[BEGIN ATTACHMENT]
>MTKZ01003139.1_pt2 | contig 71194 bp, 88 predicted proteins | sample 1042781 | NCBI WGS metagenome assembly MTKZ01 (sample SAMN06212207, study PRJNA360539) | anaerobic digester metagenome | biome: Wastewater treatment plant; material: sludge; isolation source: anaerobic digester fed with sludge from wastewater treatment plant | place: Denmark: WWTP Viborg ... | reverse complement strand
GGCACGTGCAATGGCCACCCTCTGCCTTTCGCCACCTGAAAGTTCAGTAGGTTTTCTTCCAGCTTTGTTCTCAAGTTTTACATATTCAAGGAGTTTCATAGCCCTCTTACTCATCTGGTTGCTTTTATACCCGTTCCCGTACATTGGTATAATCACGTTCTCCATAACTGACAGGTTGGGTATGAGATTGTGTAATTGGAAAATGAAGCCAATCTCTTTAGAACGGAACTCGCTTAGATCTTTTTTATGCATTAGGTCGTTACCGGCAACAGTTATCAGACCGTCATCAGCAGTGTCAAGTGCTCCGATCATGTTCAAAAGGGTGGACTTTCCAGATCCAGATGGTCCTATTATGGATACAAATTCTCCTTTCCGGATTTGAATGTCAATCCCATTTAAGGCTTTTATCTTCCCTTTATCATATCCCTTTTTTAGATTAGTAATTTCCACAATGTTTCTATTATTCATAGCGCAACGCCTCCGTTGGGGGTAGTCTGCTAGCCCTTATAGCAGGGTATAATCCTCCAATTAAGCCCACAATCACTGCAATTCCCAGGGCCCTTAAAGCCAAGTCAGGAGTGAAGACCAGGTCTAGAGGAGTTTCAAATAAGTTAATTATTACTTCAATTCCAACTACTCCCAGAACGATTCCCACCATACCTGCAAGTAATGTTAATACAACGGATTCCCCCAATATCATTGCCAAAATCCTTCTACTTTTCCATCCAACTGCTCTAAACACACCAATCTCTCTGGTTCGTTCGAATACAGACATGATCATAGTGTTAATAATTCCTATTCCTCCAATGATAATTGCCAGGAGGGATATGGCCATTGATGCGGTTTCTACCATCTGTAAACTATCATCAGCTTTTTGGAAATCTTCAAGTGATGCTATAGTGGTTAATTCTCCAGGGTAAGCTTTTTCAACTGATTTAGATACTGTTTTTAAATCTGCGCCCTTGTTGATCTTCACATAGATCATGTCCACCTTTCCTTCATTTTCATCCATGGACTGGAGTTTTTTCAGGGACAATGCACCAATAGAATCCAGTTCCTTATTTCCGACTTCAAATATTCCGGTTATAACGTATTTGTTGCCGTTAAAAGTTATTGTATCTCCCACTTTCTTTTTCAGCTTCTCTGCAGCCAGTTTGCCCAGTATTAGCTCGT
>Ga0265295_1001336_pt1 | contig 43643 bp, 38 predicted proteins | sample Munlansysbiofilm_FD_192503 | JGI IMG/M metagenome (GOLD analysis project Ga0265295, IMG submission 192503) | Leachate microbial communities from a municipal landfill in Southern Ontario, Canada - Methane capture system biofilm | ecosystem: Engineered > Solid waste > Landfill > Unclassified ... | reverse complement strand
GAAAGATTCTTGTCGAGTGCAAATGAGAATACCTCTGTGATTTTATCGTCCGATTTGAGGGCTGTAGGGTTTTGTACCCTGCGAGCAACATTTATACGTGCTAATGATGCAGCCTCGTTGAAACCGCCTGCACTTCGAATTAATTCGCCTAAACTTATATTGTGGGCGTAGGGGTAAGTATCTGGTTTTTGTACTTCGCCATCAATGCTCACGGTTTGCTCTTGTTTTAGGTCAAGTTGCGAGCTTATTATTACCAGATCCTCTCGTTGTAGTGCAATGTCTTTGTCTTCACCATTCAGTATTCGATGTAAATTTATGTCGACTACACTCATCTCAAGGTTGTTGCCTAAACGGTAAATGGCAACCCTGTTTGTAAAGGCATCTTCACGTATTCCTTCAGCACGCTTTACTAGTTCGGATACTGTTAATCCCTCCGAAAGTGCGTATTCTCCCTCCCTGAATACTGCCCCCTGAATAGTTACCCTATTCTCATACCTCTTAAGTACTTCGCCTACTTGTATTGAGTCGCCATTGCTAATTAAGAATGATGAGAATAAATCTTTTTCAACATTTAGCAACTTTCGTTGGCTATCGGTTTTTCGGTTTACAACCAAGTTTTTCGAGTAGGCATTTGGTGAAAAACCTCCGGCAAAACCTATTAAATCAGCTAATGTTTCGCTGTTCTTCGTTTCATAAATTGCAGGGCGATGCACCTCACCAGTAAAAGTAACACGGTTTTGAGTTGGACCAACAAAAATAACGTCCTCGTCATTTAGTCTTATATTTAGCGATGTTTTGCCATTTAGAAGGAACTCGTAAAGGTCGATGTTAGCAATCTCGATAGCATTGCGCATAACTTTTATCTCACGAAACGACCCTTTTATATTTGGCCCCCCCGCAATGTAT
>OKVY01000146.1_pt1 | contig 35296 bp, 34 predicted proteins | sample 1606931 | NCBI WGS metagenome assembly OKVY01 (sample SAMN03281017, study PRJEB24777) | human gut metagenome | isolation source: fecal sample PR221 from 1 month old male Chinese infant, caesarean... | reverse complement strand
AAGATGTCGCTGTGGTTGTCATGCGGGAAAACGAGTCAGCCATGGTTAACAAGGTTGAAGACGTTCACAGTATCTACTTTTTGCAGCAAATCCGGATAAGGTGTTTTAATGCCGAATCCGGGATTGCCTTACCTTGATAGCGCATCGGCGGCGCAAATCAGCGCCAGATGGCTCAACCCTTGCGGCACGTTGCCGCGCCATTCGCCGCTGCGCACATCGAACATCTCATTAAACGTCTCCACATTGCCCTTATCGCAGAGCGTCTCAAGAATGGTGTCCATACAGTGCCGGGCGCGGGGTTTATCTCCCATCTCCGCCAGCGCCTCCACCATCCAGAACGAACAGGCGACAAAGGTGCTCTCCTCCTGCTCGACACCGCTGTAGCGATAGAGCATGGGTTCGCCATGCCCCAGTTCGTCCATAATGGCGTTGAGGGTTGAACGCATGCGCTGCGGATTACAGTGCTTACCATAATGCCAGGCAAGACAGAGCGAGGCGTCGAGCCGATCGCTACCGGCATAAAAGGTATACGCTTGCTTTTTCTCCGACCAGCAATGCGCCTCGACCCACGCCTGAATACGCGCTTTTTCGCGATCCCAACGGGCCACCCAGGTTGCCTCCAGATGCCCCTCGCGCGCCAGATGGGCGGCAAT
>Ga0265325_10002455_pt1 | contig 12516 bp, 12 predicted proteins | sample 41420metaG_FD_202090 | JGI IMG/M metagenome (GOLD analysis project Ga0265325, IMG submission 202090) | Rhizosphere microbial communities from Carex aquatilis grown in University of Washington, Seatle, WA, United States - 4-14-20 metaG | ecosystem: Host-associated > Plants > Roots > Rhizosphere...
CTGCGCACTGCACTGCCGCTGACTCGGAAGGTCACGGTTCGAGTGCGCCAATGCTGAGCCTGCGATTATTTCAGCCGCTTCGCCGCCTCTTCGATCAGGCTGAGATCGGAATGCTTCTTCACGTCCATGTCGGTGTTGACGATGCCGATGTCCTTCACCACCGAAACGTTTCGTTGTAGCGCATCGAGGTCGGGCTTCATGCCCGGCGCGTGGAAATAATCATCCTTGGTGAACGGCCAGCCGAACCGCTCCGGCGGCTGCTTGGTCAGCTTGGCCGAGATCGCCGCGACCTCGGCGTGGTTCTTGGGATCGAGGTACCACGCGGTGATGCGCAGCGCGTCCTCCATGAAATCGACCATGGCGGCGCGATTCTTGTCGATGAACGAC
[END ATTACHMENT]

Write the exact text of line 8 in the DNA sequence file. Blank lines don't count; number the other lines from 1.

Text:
CTGCGCACTGCACTGCCGCTGACTCGGAAGGTCACGGTTCGAGTGCGCCAATGCTGAGCCTGCGATTATTTCAGCCGCTTCGCCGCCTCTTCGATCAGGCTGAGATCGGAATGCTTCTTCACGTCCATGTCGGTGTTGACGATGCCGATGTCCTTCACCACCGAAACGTTTCGTTGTAGCGCATCGAGGTCGGGCTTCATGCCCGGCGCGTGGAAATAATCATCCTTGGTGAACGGCCAGCCGAACCGCTCCGGCGGCTGCTTGGTCAGCTTGGCCGAGATCGCCGCGACCTCGGCGTGGTTCTTGGGATCGAGGTACCACGCGGTGATGCGCAGCGCGTCCTCCATGAAATCGACCATGGCGGCGCGATTCTTGTCGATGAACGAC